Richard, I can understand where you’re coming from on that front. I won’t go into detail with regard to my experiences with CQI working groups (There are no juicy conflict stories, just process difficulties) but one thing that I will say is that the CQI gets itself caught between a rock and a hard place in my opinion. On the one hand it wants/needs representation on its groups from a range of quarters, but the consequence is that the group ends up being BIG. In my experience that is the single biggest inhibitor. I’ve never seen anything remotely resembling a consensus being reached, merely an output based on “last man standing” which is not the same. The other barrier to consensus at the moment is a lack of agreement on the meaning of ANYTHING to do with Quality or Quality Management. There are no cornerstones on which to build. I don’t know the answer …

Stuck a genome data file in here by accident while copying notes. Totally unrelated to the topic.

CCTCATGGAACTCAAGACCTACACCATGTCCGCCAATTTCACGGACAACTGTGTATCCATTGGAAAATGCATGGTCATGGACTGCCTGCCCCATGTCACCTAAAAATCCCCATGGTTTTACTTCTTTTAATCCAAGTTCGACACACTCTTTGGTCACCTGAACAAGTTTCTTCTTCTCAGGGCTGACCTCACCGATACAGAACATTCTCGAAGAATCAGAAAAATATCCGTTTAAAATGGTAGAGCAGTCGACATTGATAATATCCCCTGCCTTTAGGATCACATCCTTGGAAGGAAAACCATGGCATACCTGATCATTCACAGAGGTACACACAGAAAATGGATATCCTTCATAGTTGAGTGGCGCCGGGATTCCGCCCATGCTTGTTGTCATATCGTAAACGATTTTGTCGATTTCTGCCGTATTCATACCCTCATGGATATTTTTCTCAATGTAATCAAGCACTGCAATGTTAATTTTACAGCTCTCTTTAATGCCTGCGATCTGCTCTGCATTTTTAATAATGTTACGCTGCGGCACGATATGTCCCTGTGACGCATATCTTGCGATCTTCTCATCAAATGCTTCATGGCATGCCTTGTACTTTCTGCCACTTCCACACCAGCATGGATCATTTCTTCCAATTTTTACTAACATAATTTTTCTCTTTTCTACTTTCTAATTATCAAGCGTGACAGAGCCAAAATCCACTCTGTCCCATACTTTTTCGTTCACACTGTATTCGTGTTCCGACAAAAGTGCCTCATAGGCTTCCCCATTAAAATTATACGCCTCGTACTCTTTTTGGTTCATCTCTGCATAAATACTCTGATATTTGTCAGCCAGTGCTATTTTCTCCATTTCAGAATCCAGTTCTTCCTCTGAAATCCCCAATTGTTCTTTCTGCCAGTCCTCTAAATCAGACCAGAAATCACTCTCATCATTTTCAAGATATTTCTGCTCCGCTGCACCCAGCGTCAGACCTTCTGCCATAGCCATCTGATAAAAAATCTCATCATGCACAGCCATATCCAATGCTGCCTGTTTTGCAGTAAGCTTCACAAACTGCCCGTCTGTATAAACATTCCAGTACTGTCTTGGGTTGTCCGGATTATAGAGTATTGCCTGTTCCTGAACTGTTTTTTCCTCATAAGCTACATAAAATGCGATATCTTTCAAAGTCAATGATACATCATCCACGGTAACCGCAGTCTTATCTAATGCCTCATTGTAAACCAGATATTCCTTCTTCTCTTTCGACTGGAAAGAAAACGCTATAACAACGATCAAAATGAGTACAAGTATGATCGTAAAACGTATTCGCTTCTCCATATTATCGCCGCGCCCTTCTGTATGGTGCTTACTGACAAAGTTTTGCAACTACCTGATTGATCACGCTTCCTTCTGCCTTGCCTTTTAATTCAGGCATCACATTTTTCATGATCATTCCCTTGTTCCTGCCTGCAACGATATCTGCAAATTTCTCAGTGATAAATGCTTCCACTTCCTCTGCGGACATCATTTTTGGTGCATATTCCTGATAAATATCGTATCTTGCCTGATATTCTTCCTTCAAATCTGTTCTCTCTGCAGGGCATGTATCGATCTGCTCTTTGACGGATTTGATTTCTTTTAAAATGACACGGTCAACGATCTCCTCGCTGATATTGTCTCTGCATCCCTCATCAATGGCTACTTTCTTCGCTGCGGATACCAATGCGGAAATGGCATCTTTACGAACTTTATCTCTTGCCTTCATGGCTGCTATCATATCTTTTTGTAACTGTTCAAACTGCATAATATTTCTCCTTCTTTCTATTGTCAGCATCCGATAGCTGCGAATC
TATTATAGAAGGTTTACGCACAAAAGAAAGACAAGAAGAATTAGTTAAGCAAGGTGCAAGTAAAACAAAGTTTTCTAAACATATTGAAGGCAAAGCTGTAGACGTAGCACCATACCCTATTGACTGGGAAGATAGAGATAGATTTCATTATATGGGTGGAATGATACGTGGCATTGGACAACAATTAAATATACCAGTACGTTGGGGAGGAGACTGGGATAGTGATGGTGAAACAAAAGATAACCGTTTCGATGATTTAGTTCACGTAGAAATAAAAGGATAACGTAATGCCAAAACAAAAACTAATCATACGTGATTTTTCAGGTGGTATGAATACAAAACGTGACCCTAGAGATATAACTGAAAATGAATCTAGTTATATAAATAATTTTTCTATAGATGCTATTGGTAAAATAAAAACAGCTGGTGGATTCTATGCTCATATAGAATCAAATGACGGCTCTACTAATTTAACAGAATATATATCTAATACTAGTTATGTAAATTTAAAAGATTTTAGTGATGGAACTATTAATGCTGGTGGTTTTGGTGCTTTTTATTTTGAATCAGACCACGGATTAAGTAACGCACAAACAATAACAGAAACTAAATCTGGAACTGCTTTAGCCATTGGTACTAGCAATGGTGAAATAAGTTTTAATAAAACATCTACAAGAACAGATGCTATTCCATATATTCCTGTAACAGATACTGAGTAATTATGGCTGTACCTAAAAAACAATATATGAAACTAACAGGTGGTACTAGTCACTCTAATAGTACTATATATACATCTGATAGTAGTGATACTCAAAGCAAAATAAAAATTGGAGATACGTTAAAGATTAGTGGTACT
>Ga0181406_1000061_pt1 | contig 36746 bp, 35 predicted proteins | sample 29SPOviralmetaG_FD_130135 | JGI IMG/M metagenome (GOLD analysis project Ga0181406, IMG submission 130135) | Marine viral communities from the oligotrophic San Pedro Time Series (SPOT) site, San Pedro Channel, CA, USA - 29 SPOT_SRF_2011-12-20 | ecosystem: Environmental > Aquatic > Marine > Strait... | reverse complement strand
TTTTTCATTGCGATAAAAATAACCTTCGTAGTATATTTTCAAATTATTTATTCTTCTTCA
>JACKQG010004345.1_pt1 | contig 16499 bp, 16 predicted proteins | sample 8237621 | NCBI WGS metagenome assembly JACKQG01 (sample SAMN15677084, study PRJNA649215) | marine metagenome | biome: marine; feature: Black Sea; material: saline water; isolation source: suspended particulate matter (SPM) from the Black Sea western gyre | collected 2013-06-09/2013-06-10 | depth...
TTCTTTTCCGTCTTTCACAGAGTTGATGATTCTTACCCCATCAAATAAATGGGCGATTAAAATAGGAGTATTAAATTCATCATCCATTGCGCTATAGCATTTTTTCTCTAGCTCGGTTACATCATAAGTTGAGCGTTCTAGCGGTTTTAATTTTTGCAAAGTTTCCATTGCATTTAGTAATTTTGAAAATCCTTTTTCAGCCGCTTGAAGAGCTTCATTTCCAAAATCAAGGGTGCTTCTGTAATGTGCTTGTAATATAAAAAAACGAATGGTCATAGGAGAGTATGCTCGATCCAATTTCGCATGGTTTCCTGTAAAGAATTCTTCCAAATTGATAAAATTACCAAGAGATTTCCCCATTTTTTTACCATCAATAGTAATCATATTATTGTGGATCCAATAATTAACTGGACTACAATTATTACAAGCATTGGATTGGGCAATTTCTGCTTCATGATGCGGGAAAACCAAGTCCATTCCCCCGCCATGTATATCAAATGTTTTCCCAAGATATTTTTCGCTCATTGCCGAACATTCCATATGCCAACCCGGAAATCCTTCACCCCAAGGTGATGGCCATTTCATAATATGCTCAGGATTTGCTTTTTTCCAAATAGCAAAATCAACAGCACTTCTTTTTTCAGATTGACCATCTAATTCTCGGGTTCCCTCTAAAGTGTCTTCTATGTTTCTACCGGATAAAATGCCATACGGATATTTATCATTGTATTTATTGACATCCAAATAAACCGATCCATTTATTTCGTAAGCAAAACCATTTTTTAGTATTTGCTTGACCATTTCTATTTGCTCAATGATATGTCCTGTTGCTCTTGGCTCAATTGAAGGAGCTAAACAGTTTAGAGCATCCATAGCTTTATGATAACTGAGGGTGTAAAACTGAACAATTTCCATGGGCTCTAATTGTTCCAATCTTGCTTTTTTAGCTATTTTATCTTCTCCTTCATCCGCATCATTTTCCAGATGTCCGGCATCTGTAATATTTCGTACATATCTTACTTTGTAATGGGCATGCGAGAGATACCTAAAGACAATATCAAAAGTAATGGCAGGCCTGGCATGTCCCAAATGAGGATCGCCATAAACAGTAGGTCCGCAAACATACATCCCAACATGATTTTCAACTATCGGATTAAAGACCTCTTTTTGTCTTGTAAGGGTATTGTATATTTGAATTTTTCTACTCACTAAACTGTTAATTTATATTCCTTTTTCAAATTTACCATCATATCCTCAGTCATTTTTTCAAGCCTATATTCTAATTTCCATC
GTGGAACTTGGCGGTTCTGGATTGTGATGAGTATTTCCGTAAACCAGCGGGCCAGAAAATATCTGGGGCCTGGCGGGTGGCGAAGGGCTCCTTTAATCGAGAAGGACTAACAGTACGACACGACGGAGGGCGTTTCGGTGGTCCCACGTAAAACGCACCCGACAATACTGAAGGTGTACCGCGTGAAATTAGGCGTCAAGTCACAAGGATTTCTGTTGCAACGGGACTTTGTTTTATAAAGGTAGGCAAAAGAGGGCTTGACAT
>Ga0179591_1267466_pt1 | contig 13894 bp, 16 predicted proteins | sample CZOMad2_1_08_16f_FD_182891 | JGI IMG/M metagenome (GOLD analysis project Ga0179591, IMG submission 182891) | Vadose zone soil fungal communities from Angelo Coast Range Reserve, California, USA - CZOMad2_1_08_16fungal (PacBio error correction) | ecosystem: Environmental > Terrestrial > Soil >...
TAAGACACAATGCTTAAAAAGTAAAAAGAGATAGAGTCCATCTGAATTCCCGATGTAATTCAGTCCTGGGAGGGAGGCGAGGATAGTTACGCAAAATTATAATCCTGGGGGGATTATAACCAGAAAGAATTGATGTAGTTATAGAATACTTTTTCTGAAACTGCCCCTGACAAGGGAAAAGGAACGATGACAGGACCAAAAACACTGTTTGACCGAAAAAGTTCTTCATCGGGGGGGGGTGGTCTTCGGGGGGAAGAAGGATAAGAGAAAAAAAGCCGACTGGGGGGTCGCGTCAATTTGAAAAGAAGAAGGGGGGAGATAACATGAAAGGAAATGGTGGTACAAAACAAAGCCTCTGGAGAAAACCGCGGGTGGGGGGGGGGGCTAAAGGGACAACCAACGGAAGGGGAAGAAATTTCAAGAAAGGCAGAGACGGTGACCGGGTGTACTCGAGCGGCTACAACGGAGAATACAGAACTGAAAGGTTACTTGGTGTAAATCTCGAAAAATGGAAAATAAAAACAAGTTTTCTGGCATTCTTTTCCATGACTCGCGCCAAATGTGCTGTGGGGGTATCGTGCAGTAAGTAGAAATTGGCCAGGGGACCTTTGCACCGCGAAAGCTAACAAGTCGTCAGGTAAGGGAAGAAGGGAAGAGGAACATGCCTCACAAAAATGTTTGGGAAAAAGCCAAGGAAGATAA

6. Paul Simpson says:

    Richard. I’ve sent a link through to the Standards Panel Chair and to the ISO 9001 review lead. I hope they come back here or to LinkedIn with an update for all.
    For my part I filled in the online questionnaire and have completed the ISO comments sheet. Have you been involved in the review under the new Standards Panel? If not I am sure you will be welcome. We need to get people like you and Shaun engaged in the process but it is fairly painful to make sure that our comments will be received and listened to. I don’t agree that CBs will rally their forces and exert disproportianate influence – the only ones with a seat at the table are the moderate ones who are actually interested in a good, workable standard.

  7. Paul Simpson says: